Anyway, for the relevance to ’99’, we have to go back to the 1974 tour of South Africa and the infamous ’99’ call that was instigated by the Lions players. Essentially it meant that whenever a player got into a ‘scuffle’ the players would shout “99!” as a signal to all the other players to get involved, the theory being that if all the players were fighting, no-one individual would get sent off. It seems referees have got wise to that particular ruse, it’s certainly not part of the modern game, but it did rather permeate rugby culture for a while and growing up in rugby-obsessed South Wales, during the eighties and nineties, my school days were fraught with hearing the “99” call as I wandered the corridors, and it usually meant that some poor soul was being pounced on by a lot of much larger boys. I was, myself, the victim of this, on more than one occasion. Happy days.
My personal favourite use of the term ’99’ has little to with misogyny or random violence and much more to do with ice-cream. I suspect this remains a rather British thing, but a ’99’, in ice-cream terms, is an ice-cream served in cone, with a Cadbury’s flake sticking out of the top. The flake is what makes it a ’99’, theoretically the ice-cream can be any kind, and any flavour, but for me, a true ’99’ is purchased from an ice-cream van, and the ice-cream is the cheap ‘Mr Whippy’ soft ice-cream with no discernible flavour at all. As a bonus you can also cover it with some kind of excessively sweet sauce, chocolate or strawberry in name but, again, colour, rather than flavour, is the distinguishing feature of the sauce.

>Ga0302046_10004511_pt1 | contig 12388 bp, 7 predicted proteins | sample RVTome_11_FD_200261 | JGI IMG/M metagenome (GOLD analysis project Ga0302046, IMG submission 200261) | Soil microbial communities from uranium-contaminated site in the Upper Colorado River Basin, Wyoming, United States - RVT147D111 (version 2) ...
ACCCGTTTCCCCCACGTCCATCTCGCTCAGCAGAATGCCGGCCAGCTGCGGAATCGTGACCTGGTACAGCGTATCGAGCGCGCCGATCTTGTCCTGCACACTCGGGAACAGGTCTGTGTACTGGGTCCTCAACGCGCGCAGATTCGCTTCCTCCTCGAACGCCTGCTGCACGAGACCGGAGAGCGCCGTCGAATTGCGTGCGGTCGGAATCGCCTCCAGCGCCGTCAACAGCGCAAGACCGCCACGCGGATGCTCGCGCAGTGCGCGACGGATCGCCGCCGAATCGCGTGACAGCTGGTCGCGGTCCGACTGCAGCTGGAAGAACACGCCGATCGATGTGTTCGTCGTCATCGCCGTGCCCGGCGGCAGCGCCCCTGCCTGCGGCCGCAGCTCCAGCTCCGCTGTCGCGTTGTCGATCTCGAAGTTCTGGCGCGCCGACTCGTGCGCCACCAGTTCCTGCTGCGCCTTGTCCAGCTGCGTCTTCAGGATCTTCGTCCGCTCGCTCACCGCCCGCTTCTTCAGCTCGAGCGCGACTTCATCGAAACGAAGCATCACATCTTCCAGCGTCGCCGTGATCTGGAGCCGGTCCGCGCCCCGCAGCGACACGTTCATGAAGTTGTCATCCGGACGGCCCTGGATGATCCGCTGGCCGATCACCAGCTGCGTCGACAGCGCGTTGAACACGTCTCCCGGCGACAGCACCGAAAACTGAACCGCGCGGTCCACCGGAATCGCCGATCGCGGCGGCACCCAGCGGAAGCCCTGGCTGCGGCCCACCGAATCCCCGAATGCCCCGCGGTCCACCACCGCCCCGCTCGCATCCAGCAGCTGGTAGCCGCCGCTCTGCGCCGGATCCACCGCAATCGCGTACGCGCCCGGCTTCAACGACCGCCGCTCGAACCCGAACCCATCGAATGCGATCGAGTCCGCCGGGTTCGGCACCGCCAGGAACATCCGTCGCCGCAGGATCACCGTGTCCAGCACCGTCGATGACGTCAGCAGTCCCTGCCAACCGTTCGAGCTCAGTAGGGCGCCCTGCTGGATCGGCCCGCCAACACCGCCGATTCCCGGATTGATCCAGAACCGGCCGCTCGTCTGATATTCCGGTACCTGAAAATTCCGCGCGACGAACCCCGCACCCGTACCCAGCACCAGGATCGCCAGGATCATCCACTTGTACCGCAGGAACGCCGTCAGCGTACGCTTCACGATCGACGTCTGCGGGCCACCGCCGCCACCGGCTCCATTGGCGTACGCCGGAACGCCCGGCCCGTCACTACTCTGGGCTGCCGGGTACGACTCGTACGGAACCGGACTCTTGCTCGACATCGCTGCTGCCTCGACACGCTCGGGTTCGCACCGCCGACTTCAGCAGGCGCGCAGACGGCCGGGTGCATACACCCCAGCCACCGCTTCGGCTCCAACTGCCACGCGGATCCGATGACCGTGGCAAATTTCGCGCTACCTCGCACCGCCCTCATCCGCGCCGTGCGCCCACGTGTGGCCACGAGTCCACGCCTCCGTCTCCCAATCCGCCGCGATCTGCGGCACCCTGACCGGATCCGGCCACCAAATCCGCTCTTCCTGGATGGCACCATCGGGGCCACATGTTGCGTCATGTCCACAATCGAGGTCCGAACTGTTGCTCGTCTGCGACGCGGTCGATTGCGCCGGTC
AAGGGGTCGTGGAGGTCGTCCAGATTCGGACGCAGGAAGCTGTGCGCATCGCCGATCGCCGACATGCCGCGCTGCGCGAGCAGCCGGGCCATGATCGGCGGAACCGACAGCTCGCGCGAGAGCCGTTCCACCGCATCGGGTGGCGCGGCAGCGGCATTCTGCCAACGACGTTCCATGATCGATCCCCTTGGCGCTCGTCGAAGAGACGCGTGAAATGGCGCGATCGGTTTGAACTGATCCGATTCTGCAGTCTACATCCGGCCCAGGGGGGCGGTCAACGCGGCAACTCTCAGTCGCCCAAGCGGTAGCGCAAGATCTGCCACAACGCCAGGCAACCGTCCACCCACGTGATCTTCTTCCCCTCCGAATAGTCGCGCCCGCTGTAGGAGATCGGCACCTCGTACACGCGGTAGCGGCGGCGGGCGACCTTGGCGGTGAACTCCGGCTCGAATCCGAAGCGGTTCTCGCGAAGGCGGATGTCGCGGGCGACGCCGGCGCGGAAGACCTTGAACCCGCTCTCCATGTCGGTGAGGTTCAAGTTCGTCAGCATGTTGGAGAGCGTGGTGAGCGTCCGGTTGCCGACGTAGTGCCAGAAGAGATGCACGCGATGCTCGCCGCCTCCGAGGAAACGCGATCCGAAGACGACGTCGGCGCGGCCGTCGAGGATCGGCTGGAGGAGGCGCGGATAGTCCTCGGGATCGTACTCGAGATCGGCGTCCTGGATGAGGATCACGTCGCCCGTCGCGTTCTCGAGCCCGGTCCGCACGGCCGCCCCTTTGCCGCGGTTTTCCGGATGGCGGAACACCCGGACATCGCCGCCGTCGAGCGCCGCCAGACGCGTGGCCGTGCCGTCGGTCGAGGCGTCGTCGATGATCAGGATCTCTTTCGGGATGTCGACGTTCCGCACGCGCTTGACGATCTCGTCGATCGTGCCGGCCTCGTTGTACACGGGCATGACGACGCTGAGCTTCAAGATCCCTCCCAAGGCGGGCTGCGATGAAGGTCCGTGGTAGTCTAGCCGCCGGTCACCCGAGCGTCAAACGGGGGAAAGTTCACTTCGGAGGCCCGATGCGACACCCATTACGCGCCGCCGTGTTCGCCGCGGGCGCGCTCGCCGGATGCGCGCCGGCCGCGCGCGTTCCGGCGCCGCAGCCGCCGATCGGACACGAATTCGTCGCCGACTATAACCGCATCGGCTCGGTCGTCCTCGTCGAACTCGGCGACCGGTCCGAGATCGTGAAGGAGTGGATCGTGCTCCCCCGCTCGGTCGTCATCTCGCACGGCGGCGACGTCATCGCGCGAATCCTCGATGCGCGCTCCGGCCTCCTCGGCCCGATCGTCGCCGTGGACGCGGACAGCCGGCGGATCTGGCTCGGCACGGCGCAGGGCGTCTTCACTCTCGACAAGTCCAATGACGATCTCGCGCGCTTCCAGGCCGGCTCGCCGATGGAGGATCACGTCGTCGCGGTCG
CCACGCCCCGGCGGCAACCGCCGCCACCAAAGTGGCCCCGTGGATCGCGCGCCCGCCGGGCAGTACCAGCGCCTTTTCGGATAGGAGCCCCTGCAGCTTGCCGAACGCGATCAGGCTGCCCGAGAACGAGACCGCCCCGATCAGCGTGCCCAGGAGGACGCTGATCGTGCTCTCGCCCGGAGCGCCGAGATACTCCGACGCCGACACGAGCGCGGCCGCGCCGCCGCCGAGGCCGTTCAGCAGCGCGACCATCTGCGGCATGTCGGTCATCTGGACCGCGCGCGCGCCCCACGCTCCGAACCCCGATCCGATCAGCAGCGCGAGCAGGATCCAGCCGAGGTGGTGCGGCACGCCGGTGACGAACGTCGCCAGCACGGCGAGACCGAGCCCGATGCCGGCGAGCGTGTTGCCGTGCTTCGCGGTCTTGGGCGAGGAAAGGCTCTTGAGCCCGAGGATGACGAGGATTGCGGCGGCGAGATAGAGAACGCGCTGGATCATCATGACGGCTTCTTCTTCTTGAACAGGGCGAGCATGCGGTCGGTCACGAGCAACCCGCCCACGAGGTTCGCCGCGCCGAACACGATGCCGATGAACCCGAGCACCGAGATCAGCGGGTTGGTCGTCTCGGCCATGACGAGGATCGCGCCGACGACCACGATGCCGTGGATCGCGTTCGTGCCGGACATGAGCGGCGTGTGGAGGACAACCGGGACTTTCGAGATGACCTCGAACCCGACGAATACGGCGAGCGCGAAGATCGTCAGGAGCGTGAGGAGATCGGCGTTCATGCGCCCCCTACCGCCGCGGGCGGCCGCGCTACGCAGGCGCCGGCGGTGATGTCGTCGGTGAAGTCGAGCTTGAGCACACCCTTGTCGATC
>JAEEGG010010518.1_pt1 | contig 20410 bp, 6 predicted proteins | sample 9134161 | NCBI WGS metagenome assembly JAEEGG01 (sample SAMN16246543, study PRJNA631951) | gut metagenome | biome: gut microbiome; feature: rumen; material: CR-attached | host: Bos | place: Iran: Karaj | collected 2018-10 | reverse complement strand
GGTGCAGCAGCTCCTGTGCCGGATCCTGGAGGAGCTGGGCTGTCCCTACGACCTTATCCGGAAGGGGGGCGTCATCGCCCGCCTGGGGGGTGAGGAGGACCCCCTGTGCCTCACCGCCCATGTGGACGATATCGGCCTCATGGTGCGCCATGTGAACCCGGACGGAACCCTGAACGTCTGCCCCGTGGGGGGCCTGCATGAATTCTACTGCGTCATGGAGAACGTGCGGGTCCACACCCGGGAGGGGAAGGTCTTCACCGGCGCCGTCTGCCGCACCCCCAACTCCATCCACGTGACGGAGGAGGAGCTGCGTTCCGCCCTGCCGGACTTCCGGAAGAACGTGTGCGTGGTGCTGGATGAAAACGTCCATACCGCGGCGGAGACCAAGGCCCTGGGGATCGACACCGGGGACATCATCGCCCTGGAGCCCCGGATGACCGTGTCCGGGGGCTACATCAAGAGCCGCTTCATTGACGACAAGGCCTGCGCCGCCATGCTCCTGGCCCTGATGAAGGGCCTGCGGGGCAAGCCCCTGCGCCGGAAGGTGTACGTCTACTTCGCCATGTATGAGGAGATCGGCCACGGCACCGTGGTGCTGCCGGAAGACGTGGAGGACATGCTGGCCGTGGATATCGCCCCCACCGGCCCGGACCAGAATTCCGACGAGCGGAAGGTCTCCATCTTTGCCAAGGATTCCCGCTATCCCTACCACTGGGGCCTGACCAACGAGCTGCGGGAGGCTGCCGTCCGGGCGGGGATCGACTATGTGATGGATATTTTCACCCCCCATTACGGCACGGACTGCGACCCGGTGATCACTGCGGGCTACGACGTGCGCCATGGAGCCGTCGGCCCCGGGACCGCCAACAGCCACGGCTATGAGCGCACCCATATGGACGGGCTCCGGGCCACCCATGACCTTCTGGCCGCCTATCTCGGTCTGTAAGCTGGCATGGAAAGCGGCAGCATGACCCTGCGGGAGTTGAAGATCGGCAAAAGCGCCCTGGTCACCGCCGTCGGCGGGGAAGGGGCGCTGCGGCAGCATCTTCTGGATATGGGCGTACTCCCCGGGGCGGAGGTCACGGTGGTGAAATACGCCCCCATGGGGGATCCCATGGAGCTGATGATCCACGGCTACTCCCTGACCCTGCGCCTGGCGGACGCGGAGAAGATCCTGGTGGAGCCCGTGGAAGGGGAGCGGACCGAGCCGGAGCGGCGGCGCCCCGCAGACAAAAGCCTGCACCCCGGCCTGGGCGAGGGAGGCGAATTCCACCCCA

Why this ice-cream is called a ’99’ is anyone’s guess (even Wikipedia can’t answer the question, though it offers some theories). It definitely isn’t because the ice-creams cost 99p. There may have been a happy point in history when the economic conditions were right for 99p to have been the price, but the origins of the ice-cream are so old that if 99p had been the original price it would have been insanely expensive.
I bought one, for the first time in years, the other day, as Mrs Proclaims and I were strolling through a local park. It was a delightful trip down memory lane and the nostalgia was complete when I ended up wearing some of the ice-cream as I would have inevitably ended up doing as a child – they are surprisingly difficult to eat with any kind of dignity.
Anyway, in honour of the great ’99’ in all it’s forms, my contribution to the world of art this week is a picture of a ’99’ ice-cream.
If you walk past an ice-cream van today, treat yourself – you absolutely deserve it!